Team building activities help teens with many key skills. They will –
- Recognize the difference between feelings and actions of being angry.
- Identify the triggers of anger
- Easily recognize their physical actions when angry
- Think about the consequences of anger
- Develop productive ways of expressing and managing angry feelings
1. Hidden Heart:
It is a team building activity from Games for Groups and designed for teenagers to recognize and understand how anger affects them.
You Will Need:
Each team member requires:
- A paper
- A pencil or pen
- One large and one small deflated balloon
- Thin pieces of ribbon and permanent marker.
- Ask your teen and other team members to write any of their past angry experience on paper and place it in the small balloon.
- Now keep the small balloon inside the larger balloon.
- Let them write something on the outside of the larger balloon, for instance, let them use humor to hide the pain.
- Then all of them should burst the balloons together, and if they are comfortable, they can share what they have written on the paper.
2. Board Game Challenge:
It is another easy game to try at home with things you may already have. It helps your teenager how to acquire a good sportsmanship in competitive situations and also helps to control anger, agitation and frustration.
You Will Need:
- Play money
- Few board games like Jenga or Operation.
- The group can take up any board game and keep playing. The members earn money by playing different games.
- Finally, present a gift to the person who has more money in order to make the game more competitive.
- Now, once done, encourage your teen child and his friends to think about the following questions: How did you feel about losing the game? What was the purpose for you to win? Did you feel disappointed when playing? If yes, how did you handle it?
3. M &M Game:
This is another fun choice of activities to play with a group.
What Does It Require?
- A bag full of M & M’s
- Game cards with written messages
How to play?
- Write any one thing on each game card that the group has to do.
- Ask the teens to randomly pick out M & Ms
- For blue – say one thing you can do to cool down when you are angry
- For orange – say one thing that makes you angry
- For red – describe a situation when it was hard for you to show self-control
- For green – say how you can show self-control
- For yellow – describe the good choice you made when you were angry for the situation to calm down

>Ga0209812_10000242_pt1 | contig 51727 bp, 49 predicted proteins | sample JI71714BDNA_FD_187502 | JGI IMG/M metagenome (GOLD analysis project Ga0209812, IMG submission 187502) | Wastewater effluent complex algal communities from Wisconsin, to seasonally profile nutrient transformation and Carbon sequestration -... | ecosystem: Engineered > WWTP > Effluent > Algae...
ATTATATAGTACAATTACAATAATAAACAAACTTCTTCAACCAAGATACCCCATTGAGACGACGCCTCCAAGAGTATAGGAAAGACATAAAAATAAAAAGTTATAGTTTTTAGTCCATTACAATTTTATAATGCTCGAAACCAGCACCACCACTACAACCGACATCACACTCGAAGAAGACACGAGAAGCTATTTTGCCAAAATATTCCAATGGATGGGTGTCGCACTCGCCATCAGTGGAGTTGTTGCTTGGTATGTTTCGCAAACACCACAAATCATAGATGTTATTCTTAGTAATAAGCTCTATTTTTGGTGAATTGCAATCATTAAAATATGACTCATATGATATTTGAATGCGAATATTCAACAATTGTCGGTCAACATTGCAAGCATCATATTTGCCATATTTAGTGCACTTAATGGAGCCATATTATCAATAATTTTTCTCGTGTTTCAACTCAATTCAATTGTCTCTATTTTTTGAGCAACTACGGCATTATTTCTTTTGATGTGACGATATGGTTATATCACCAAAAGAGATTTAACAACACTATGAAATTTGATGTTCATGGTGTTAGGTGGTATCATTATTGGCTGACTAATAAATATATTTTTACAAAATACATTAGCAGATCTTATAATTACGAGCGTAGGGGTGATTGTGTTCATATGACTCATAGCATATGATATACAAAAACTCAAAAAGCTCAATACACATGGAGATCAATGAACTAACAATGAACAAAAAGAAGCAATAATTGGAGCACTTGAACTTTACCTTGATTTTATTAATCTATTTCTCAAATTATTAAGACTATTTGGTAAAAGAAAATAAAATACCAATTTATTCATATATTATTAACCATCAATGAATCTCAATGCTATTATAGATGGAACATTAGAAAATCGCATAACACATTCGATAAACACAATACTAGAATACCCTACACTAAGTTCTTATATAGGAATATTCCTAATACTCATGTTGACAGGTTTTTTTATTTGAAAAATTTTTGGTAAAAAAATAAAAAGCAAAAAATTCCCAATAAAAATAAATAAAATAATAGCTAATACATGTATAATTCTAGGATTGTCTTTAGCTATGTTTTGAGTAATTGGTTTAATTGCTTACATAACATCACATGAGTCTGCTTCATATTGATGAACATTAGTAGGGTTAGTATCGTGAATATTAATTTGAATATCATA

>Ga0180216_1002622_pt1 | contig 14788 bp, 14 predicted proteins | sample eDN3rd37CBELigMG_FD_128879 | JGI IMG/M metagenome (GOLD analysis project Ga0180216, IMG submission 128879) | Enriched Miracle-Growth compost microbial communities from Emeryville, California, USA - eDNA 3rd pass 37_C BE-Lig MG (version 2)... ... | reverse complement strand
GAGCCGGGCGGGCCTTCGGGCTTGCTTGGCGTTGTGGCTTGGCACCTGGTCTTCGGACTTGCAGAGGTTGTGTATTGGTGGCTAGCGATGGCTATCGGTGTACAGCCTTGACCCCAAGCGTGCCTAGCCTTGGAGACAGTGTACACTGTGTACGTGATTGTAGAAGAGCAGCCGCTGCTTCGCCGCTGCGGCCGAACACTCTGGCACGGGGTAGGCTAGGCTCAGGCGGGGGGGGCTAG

- For black – describe the wrong choice you made for the situation to worsen
- Ask the teens to share their set of answers for each color and then eat their choice of M &M’s
Try encouraging your teen through these activities to manage their anger. If their anger gets out their hand, it can be dangerous.
Be There For Your Teen:
Teenage anger management does get tough, but a little change in your attitude as a parent can go a long way in helping your teenager control those anger issues. Here are some things you need to keep in mind:
1. Don’t be too judgemental. Respect the fact that your teen is growing into an adult and treat him as one.
2. Be a good listener. Your teenager probably just wants someone to hear him out. Be patient and listen carefully. A problem well heard is problem half-solved.
3. Control your own anger, reactions and stress levels. Children pick up most habits form their parents. Monitor the way you react to situations. Be your child’s role model.
4. Avoid heated arguments. Encourage healthy discussions to sort problems out.
5. Connecting with your teen might take time. So take it easy. If your teen rejects the idea of you getting closer, be patient. Try later.
6. There are times, when the trigger of the anger is actually too big to handle for your teen. Tell him it is okay to seek help and advice from elders, parents or any other adult he is comfortable sharing with. Tell him that you too have been through this phase and will provide solutions that will work best.
[ Read: Nutritional Requirements For Teenagers ]
7. Help your teen confide in you, the parents. Treat your teen as your friend. Encourage him to share his problems and difficulties with you right from the very beginning.
8. Understand that your teen is at the crossroads of teens and adulthood. His brain is actively developing every moment. Help him see through the solutions you provide.
Being a parent to a teen is no easy task. So much so that most parents dread this phase! Remember, this is just a phase and shall pass on soon. Help your teenager understand that being angry about something isn’t wrong, but what he does to express the emotion is what makes the difference.
One of the best tips for managing your teen’s anger is not make him feel controlled and managed. This would only make your teen resist all that you say.
Tell us if you have other ways to manage anger management in teens. Share the problems you face while dealing with him and solutions too. We are all ears for your difficulties and would be happy to render help.